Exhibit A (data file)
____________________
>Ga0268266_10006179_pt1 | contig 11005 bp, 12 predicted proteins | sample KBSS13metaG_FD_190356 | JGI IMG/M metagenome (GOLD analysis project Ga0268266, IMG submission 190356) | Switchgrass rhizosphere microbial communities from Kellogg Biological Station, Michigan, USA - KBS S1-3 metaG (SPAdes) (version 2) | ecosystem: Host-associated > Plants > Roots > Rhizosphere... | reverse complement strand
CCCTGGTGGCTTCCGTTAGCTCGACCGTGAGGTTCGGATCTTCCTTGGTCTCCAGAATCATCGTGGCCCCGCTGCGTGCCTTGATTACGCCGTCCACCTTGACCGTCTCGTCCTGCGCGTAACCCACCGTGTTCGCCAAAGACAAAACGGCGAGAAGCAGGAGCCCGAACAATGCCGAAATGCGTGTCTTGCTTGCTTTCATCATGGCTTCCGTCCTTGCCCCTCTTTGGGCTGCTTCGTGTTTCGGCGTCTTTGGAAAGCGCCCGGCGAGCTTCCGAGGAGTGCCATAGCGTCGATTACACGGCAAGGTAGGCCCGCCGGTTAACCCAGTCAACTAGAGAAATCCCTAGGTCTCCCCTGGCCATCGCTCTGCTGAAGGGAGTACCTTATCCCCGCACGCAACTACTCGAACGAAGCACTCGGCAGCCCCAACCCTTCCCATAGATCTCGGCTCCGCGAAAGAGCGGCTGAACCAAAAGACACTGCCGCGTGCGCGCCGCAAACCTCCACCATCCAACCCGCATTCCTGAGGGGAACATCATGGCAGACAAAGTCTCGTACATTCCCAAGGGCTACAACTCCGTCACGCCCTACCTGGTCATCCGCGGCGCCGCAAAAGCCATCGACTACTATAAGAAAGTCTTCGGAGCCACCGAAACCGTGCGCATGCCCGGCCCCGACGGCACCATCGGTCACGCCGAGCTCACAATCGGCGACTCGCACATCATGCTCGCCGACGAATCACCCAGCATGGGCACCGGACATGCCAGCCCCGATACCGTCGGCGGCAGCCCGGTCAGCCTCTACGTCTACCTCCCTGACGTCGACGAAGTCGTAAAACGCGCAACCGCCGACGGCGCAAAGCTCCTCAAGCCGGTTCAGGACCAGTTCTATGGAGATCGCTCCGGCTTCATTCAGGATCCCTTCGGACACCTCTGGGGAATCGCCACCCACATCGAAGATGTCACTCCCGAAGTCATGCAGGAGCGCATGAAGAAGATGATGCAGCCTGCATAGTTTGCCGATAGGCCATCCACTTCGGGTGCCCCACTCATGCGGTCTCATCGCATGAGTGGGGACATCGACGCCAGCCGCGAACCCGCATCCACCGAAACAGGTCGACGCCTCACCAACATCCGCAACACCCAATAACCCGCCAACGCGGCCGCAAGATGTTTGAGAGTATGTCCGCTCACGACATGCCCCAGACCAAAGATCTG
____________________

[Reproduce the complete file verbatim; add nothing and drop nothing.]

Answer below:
>Ga0268266_10006179_pt1 | contig 11005 bp, 12 predicted proteins | sample KBSS13metaG_FD_190356 | JGI IMG/M metagenome (GOLD analysis project Ga0268266, IMG submission 190356) | Switchgrass rhizosphere microbial communities from Kellogg Biological Station, Michigan, USA - KBS S1-3 metaG (SPAdes) (version 2) | ecosystem: Host-associated > Plants > Roots > Rhizosphere... | reverse complement strand
CCCTGGTGGCTTCCGTTAGCTCGACCGTGAGGTTCGGATCTTCCTTGGTCTCCAGAATCATCGTGGCCCCGCTGCGTGCCTTGATTACGCCGTCCACCTTGACCGTCTCGTCCTGCGCGTAACCCACCGTGTTCGCCAAAGACAAAACGGCGAGAAGCAGGAGCCCGAACAATGCCGAAATGCGTGTCTTGCTTGCTTTCATCATGGCTTCCGTCCTTGCCCCTCTTTGGGCTGCTTCGTGTTTCGGCGTCTTTGGAAAGCGCCCGGCGAGCTTCCGAGGAGTGCCATAGCGTCGATTACACGGCAAGGTAGGCCCGCCGGTTAACCCAGTCAACTAGAGAAATCCCTAGGTCTCCCCTGGCCATCGCTCTGCTGAAGGGAGTACCTTATCCCCGCACGCAACTACTCGAACGAAGCACTCGGCAGCCCCAACCCTTCCCATAGATCTCGGCTCCGCGAAAGAGCGGCTGAACCAAAAGACACTGCCGCGTGCGCGCCGCAAACCTCCACCATCCAACCCGCATTCCTGAGGGGAACATCATGGCAGACAAAGTCTCGTACATTCCCAAGGGCTACAACTCCGTCACGCCCTACCTGGTCATCCGCGGCGCCGCAAAAGCCATCGACTACTATAAGAAAGTCTTCGGAGCCACCGAAACCGTGCGCATGCCCGGCCCCGACGGCACCATCGGTCACGCCGAGCTCACAATCGGCGACTCGCACATCATGCTCGCCGACGAATCACCCAGCATGGGCACCGGACATGCCAGCCCCGATACCGTCGGCGGCAGCCCGGTCAGCCTCTACGTCTACCTCCCTGACGTCGACGAAGTCGTAAAACGCGCAACCGCCGACGGCGCAAAGCTCCTCAAGCCGGTTCAGGACCAGTTCTATGGAGATCGCTCCGGCTTCATTCAGGATCCCTTCGGACACCTCTGGGGAATCGCCACCCACATCGAAGATGTCACTCCCGAAGTCATGCAGGAGCGCATGAAGAAGATGATGCAGCCTGCATAGTTTGCCGATAGGCCATCCACTTCGGGTGCCCCACTCATGCGGTCTCATCGCATGAGTGGGGACATCGACGCCAGCCGCGAACCCGCATCCACCGAAACAGGTCGACGCCTCACCAACATCCGCAACACCCAATAACCCGCCAACGCGGCCGCAAGATGTTTGAGAGTATGTCCGCTCACGACATGCCCCAGACCAAAGATCTG